startups, investing, and miscellaneous thoughts

Recently, I moved this site to be a static site (via Hugo), as well as moving to .com (instead of .org, which I’ve owned for a lot longer). I didn’t want to break previous URLs, but my new posts have entirely new paths, so a simple path-for-path 301 redirect won’t work. Most importantly, I wanted the redirection to require nearly no maintenance and be near free. To avoid running a small server, I considered serverless approaches that would handle the URL rewriting for me... (more) →

Essential Slick review

Essential Slick by Jonathan Ferguson and Richard Dallaway was recently updated to include Slick 3, which was a big update from Slick 2. Slick is a “functional relational mapping” library for Scala. Instead of focusing on Table ↔ Object relations, Slick uses functional programming concepts to build queries, bind data, and stream results. In Slick 3, the preferred API treats queries and IO operations (called DBIO) as values, which can be modified and stored without the presence of a database. This is familiar to anyone who has used scalaz’s Task or Haskell’s IO... (more) →

Slack Hide Typing

I’ve written a very simple Chrome extension that prevents the Slack site from sending typing indications while you’re typing. My primary use case is so that I can type longer messages and use the text as a scratch pad without making others think that a message is incoming immediately. .. (more) →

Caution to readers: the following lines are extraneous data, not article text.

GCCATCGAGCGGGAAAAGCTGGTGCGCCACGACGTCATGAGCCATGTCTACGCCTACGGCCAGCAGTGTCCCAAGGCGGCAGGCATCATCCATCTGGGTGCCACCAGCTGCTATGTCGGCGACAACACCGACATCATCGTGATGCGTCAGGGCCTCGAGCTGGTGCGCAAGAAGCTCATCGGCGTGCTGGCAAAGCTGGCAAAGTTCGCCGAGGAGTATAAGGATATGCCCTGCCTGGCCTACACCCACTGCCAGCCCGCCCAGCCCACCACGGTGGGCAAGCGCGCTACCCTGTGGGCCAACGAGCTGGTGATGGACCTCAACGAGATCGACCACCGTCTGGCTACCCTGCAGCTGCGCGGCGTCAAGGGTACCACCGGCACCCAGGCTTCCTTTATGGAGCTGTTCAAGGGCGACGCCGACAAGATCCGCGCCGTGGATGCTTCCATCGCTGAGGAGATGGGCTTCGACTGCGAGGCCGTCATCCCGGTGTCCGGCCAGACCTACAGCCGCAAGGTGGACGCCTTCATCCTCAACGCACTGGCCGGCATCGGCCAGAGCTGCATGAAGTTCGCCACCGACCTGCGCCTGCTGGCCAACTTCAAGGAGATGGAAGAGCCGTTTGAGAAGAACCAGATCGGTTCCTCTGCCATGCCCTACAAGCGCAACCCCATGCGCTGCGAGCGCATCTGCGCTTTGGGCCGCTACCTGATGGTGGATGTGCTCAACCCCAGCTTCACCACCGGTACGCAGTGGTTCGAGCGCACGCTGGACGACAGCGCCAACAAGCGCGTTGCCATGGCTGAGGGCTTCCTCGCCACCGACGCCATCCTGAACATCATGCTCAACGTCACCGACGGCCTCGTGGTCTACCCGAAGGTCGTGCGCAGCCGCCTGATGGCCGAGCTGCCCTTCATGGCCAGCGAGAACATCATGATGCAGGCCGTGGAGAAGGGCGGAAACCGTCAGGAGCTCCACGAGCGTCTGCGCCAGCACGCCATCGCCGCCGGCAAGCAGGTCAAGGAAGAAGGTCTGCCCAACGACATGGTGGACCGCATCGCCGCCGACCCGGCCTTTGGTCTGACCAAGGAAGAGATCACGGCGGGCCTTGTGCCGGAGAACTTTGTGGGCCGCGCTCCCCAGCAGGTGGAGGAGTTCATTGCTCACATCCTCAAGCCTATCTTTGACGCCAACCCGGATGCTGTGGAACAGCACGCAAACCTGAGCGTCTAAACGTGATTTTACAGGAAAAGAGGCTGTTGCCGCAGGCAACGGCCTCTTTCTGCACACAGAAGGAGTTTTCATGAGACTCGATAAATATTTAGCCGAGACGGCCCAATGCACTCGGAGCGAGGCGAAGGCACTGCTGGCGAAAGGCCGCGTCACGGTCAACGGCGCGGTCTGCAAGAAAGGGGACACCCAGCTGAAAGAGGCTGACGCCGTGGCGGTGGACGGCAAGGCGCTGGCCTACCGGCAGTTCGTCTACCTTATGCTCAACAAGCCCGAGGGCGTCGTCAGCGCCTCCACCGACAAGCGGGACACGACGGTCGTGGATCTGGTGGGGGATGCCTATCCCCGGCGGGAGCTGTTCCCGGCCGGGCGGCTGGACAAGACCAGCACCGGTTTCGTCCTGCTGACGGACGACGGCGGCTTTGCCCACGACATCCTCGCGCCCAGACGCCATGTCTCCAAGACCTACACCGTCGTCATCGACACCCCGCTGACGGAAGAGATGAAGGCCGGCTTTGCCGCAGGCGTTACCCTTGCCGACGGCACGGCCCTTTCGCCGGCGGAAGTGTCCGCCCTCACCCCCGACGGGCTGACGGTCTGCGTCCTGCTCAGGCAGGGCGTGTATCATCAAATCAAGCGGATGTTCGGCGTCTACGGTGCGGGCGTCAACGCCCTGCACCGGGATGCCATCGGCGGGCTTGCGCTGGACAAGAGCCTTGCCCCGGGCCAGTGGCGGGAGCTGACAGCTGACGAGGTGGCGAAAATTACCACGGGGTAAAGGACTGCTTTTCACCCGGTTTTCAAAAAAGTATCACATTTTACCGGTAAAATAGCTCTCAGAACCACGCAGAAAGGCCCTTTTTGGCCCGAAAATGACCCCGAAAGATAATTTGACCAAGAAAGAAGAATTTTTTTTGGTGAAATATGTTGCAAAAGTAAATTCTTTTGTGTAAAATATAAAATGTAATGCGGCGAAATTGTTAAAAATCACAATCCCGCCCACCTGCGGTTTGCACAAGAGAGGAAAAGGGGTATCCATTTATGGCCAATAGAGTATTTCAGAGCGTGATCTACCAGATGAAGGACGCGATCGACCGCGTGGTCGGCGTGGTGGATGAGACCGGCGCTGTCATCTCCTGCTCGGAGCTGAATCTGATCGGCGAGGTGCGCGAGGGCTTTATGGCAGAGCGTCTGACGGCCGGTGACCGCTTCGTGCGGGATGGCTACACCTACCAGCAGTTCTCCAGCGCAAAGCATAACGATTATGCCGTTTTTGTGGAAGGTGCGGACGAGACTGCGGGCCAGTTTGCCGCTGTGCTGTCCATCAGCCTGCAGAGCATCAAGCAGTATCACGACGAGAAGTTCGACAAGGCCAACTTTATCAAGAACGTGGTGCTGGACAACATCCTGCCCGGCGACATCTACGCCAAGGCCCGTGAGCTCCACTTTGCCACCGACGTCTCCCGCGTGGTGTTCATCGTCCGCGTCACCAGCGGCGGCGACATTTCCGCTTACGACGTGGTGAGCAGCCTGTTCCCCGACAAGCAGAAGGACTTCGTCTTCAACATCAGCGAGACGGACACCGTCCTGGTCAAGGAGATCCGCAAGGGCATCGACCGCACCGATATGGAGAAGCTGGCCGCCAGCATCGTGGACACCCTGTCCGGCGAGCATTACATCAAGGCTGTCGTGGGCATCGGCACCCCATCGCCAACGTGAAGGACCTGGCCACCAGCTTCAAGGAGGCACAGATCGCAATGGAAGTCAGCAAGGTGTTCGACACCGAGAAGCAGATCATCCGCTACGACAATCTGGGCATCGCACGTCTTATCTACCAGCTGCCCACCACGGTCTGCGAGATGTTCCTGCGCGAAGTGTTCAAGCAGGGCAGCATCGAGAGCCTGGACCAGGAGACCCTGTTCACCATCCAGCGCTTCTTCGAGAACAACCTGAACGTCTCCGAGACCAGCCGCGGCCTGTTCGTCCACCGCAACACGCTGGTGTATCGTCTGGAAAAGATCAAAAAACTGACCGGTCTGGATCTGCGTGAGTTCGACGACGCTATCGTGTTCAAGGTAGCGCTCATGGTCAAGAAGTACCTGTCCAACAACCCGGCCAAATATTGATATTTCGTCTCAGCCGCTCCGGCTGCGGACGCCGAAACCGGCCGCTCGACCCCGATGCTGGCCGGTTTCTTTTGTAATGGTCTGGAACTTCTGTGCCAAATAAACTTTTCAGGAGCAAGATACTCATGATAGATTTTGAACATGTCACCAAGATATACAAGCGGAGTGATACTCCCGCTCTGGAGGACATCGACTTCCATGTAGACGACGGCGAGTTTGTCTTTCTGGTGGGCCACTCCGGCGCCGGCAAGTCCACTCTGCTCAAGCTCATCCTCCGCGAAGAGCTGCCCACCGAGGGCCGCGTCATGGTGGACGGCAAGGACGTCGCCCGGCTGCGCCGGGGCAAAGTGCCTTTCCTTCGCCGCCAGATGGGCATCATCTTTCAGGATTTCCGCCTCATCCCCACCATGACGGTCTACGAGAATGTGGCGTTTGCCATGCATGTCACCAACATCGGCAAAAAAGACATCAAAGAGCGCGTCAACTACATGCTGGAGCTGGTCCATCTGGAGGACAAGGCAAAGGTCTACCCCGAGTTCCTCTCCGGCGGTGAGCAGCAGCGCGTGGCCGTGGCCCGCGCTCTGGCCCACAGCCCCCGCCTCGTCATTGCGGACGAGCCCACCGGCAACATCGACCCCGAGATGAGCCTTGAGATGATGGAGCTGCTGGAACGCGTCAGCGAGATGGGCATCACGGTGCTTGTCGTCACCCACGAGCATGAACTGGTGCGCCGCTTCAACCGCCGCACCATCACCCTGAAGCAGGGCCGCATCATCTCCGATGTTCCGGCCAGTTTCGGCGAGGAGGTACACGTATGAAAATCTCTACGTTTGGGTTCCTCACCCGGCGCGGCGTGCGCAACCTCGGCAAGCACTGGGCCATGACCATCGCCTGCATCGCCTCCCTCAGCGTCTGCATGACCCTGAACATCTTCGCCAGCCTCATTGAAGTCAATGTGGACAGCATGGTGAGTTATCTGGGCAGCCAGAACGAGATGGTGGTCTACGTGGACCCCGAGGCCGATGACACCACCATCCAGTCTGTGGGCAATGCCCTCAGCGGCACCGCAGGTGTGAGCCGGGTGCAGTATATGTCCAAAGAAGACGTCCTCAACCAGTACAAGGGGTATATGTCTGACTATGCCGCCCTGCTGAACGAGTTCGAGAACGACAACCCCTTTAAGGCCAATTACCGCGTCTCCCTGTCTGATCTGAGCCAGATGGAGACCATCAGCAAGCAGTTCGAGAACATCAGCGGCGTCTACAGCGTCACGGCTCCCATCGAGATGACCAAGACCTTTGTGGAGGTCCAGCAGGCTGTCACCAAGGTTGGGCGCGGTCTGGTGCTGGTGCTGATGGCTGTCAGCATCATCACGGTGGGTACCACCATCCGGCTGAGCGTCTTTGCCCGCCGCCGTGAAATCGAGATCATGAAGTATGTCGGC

Startups often “move fast and break things” to get to market faster and test assumptions. However, they also often do not take security seriously enough. I’ve responsibly disclosed web vulnerabilities in sites such as Pinterest, Amazon, IMDB, and many more smaller startups. Typically, the issues were very simple and avoidable by having a culture of security. Recently, I was sent a link of a site that broke many of the guidelines below. Within three minutes, I had their database credentials. The site had many flaws, but I never even had to mangle query parameters... (more) →

Gambler's Verity?

Flip a fair coin four times. Consider the cases, if any, after a heads. Since you’re flipping a fair coin—you reason—you should notice no significant patterns in the flips after a heads, because flips are independent. However, you have heard of “hot streaks” or how random events become “due”, so you record your results. You flip H T H H, and record “tails” and “heads” (bolded the flips after a heads). You flip T T H T and record “tails” from the 4th position... (more) →